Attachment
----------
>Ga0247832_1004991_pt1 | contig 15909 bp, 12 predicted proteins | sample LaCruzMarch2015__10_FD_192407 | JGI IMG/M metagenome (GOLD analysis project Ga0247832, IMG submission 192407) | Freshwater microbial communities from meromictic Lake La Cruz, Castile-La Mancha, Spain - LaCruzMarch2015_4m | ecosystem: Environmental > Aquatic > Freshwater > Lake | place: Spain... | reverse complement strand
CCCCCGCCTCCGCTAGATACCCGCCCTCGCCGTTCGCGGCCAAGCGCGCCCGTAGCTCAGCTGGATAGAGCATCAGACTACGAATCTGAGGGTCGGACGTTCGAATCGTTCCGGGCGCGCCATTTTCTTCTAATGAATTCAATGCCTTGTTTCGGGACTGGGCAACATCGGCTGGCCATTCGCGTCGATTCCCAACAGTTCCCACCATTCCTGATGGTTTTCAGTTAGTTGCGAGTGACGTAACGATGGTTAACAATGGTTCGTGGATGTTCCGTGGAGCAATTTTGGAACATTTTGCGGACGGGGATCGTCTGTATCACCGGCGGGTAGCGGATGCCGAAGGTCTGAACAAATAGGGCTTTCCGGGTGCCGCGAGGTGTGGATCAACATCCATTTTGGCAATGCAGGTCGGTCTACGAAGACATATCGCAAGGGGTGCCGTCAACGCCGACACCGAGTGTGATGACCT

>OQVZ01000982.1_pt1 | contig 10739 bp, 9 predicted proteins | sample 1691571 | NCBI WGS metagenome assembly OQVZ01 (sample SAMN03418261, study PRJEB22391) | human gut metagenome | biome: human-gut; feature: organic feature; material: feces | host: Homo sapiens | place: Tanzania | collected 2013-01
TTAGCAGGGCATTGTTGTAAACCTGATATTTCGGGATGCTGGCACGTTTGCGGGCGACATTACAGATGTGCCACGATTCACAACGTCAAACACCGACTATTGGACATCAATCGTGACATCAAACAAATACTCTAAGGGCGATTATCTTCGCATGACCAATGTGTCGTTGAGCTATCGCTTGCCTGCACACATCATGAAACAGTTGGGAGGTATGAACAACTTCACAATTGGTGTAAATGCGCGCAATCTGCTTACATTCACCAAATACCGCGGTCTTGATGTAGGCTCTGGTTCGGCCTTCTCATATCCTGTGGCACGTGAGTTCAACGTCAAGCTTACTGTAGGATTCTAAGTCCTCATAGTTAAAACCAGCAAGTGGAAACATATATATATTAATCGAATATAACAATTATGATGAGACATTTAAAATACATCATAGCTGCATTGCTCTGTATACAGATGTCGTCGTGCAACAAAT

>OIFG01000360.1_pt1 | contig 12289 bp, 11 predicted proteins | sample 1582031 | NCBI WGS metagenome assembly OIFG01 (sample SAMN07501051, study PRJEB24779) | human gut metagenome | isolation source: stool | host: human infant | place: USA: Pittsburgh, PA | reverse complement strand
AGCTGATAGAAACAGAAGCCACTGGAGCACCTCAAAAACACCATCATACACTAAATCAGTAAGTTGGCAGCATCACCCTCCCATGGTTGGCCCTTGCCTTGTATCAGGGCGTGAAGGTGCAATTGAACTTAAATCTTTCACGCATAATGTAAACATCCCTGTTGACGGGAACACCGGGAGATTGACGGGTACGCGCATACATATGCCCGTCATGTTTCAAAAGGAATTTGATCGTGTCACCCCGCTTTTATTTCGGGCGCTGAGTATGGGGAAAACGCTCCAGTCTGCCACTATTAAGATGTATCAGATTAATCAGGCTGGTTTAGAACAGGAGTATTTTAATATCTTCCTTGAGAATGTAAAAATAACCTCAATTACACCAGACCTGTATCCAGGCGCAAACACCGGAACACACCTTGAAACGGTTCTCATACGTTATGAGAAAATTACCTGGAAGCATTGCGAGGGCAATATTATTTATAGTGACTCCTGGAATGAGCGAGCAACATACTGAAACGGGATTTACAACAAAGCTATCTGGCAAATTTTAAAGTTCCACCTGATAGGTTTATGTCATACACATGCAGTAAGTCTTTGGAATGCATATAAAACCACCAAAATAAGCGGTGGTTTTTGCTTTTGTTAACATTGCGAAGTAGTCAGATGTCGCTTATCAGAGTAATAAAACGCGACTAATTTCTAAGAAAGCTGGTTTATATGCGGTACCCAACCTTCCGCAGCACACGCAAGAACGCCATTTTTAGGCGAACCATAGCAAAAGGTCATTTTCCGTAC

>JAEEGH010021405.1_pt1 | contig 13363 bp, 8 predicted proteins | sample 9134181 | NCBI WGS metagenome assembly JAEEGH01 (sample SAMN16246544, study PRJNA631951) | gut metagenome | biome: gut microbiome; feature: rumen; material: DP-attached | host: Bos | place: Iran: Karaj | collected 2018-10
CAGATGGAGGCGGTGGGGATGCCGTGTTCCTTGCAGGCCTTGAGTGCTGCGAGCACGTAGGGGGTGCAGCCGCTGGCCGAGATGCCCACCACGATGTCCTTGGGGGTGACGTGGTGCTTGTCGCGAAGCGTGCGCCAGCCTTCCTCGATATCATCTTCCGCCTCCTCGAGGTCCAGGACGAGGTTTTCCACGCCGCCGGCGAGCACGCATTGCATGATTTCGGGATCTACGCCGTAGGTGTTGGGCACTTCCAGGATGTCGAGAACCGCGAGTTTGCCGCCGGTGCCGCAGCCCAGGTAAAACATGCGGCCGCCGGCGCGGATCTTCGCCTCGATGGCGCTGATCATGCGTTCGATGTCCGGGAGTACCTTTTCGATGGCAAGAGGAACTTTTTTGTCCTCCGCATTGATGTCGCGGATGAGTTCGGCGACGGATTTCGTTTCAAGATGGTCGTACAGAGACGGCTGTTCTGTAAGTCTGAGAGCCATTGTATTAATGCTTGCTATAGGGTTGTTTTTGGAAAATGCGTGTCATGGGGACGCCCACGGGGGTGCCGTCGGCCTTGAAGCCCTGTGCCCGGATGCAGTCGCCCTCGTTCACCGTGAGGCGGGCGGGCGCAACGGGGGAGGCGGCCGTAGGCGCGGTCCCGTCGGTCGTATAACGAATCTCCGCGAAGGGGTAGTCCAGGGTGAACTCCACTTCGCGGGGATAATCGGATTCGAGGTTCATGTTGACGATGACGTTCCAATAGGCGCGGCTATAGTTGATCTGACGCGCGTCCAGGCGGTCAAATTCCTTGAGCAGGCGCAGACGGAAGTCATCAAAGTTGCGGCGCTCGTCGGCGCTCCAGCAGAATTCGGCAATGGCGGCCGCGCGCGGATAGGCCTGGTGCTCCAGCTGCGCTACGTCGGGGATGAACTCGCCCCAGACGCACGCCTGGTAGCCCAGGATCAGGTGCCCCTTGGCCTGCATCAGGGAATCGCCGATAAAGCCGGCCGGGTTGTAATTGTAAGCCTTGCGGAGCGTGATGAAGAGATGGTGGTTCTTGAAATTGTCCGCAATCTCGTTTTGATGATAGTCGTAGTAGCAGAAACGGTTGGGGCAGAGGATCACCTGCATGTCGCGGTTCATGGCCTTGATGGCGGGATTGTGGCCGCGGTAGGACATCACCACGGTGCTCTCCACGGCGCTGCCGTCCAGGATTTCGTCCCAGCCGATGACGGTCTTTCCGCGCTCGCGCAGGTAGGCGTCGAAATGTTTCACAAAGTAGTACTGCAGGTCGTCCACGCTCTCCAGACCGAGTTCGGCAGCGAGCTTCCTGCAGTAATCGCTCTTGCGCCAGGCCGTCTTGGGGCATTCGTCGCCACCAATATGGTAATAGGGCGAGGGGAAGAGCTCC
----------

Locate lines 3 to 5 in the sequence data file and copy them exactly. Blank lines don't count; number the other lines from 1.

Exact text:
>OQVZ01000982.1_pt1 | contig 10739 bp, 9 predicted proteins | sample 1691571 | NCBI WGS metagenome assembly OQVZ01 (sample SAMN03418261, study PRJEB22391) | human gut metagenome | biome: human-gut; feature: organic feature; material: feces | host: Homo sapiens | place: Tanzania | collected 2013-01
TTAGCAGGGCATTGTTGTAAACCTGATATTTCGGGATGCTGGCACGTTTGCGGGCGACATTACAGATGTGCCACGATTCACAACGTCAAACACCGACTATTGGACATCAATCGTGACATCAAACAAATACTCTAAGGGCGATTATCTTCGCATGACCAATGTGTCGTTGAGCTATCGCTTGCCTGCACACATCATGAAACAGTTGGGAGGTATGAACAACTTCACAATTGGTGTAAATGCGCGCAATCTGCTTACATTCACCAAATACCGCGGTCTTGATGTAGGCTCTGGTTCGGCCTTCTCATATCCTGTGGCACGTGAGTTCAACGTCAAGCTTACTGTAGGATTCTAAGTCCTCATAGTTAAAACCAGCAAGTGGAAACATATATATATTAATCGAATATAACAATTATGATGAGACATTTAAAATACATCATAGCTGCATTGCTCTGTATACAGATGTCGTCGTGCAACAAAT

>OIFG01000360.1_pt1 | contig 12289 bp, 11 predicted proteins | sample 1582031 | NCBI WGS metagenome assembly OIFG01 (sample SAMN07501051, study PRJEB24779) | human gut metagenome | isolation source: stool | host: human infant | place: USA: Pittsburgh, PA | reverse complement strand